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  5. Interesting take, which raises any number of questions that might be worth exploring. One that struck me, perhaps unreasonably, is whether there might have been some relationship between what you talk about and the growing dismissal of Heinlein by many of his earlier staunch admirers during the 1960s and later, when he, as far as I can see virtually alone among the giants of early "hard sf", began exploring his characters' emotional and sexual aspects. Of course, a problem is that he was mostly so godawfully bad at it, but at least he did view this as a direction in which he wanted to move sf; I can't remember that anyone even of those who had earlier considered him the first "mature" sf author seemed to consider it a reasonable or interesting step.
    For myself, I do prefer "hard" sf, though possibly my view of it is idiosyncratic; it easily encompasses your work, just as Ursula Le Guin's, Joanna Russ', or Tricia Sullivan's. But I tend to view hard sf as that sf which explores alternatives, possibilities and change within the framework of a physical, knowable and lawbound reality, which would ideally make it a literary form that has the potential to bridge the gap between Snow's two cultures. Sadly, it seldom does, not least because so many of its staunchest defenders place themselves squarely on the "non-humanist" side of the gap. And given that view of hard sf, the least interesting sf written, in my view, is probably the deluge of "military sf", which really explores nothing much at all and in general seems to be only about things exploding, much as modern action movies. I'd hold that the current "posthuman" space opera probably is almost as barren, and as much of a dead end, but I guess that can be saved for another day.

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  6. In what way is hard sf "privileged over soft sf in the genre"? Certainly not in sales-- fantasy outsells most everything sfnal these days, but even in the classically-defined SF field, soft-sf dystopias like "Mockingjay" dominate the top of the list these days. Not in critical attention-- I can't recall a lot of papers on hard sf at, say, ICFA; and even relatively obscure works by, say Samuel Delaney get more critical papers written about them than icons of hard sf such as "Neutron Star." Not awards; not since "The Mote In God's Eye," the poster child for deliberately (possibly even egregiously) hard SF, lost the Hugo decisively to "The Dispossessed," probably the greatest sociological SF novel of all time. Not in-- well, as far as I can tell, not in *anything*. Maybe the book review column of _Analog_, but even there, I'm not sure I see much good evidence.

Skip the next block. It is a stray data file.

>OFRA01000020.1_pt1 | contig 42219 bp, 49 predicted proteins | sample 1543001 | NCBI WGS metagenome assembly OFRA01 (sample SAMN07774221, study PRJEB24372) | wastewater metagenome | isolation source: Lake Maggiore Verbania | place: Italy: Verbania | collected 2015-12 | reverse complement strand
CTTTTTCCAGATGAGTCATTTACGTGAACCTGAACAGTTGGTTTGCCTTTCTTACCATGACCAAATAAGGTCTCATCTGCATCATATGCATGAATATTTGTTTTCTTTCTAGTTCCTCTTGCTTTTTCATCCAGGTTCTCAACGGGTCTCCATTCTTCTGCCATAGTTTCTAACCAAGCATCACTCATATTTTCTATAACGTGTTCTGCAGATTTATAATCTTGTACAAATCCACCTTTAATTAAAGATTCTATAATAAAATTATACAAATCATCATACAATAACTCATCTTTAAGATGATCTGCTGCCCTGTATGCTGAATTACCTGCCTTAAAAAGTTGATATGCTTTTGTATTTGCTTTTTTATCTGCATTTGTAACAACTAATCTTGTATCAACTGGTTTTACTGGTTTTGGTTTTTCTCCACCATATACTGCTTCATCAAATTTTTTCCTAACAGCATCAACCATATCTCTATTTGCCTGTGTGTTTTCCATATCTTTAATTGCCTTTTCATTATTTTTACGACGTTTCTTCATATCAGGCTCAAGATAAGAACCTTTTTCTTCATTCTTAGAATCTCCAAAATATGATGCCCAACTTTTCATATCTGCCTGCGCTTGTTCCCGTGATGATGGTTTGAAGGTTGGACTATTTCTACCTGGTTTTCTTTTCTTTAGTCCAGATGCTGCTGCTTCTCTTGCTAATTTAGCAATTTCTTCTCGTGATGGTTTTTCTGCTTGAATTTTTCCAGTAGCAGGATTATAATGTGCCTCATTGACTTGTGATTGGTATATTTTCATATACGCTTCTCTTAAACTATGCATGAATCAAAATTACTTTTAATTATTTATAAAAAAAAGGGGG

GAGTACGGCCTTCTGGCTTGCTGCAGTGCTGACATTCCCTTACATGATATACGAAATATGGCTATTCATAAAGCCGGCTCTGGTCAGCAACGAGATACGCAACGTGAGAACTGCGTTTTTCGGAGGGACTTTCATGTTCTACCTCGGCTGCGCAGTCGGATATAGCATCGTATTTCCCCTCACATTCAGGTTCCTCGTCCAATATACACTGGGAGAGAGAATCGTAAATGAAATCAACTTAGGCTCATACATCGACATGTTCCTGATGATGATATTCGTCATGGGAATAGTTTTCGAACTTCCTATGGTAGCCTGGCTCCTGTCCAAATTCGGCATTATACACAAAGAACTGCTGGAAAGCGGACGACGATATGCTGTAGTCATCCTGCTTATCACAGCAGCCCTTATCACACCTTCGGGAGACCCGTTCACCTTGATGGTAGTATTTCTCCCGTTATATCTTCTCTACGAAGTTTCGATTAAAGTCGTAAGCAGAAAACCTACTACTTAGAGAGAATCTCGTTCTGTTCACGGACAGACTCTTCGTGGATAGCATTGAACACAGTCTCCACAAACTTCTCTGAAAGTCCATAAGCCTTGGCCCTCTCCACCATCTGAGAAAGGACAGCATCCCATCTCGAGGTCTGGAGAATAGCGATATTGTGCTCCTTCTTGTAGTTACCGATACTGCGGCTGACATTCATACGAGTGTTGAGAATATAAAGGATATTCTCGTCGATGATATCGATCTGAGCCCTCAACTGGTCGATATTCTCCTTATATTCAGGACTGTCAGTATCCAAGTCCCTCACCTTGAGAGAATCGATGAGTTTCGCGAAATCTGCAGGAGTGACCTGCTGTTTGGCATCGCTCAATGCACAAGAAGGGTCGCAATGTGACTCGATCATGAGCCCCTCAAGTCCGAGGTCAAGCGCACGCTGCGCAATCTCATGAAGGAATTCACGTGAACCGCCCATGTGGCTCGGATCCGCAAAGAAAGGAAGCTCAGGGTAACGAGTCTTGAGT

So, what (if anything) does the word "privileged" mean as you use it here? That a small number of vocal fans really like it?

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  7. To me scifi is scifi, I don't feel the need to break it down any further than that.

    So far, in terms of my entertainment, that has worked perfectly fine.

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  8. Geoff, the key word is 'historically', which, lazily, I didn't bother to insert in every paragraph. (I haven't read genre magazines for fifteen years or so.) And by 'critically' I don't mean 'academically'. I mean when people make lists of Best Ofs; when people choose what to review, and how much review space to assign. When people write lists of Most Influential etc. Do I have data I can trot out? Nope. Just years of personal experience. (For more on this, see my essay "War Machine, Time Machine."

    BTW, I was specifically talking about SF, not f/sf.

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  9. John-Henri, soap opera is whole other rant :)

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  10. A friend said "of course there's not much sex in your books."

    After I finished beating my head against the wall and pointed out all the places where there is, in fact, sex (as another friend said after I did a reading, "Whew!" and fanned herself with her hand), she revised her comment to, approximately, "Yes, there is sex, but it's so well integrated into the story..."

    Dammif you do, dammif you don't.

    Maybe I should try putting some sex into my books that's completely and utterly gratuitous...

    (I also always wonder why gratuitous sex is so frowned upon. Why doesn't anybody frown on gratuitous description, gratuitous scenery, gratuitous food? You could gratuitous yourself right out of a novel completely.)

    Vonda

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  11. Vonda -- I think gratuitous anything (food, scenery, sex, violence) in a novel is, well, gratuitous. In my opinion, for example, The Lord of the Rings is filled with gratuitous scenery (it reads like a travelogue) and other detail. Many other people disagree.

    I tried reading the mystery/romance Stargazer by Michele Jaffe years ago and finally gave up because every 10 pages or so there was a (what I'd consider) contrived and totally gratuitous sex scene that had absolutely nothing to do with the plot. Most of the "gay/lesbian fiction" I've tried to read has the same format, and that's just not my thing.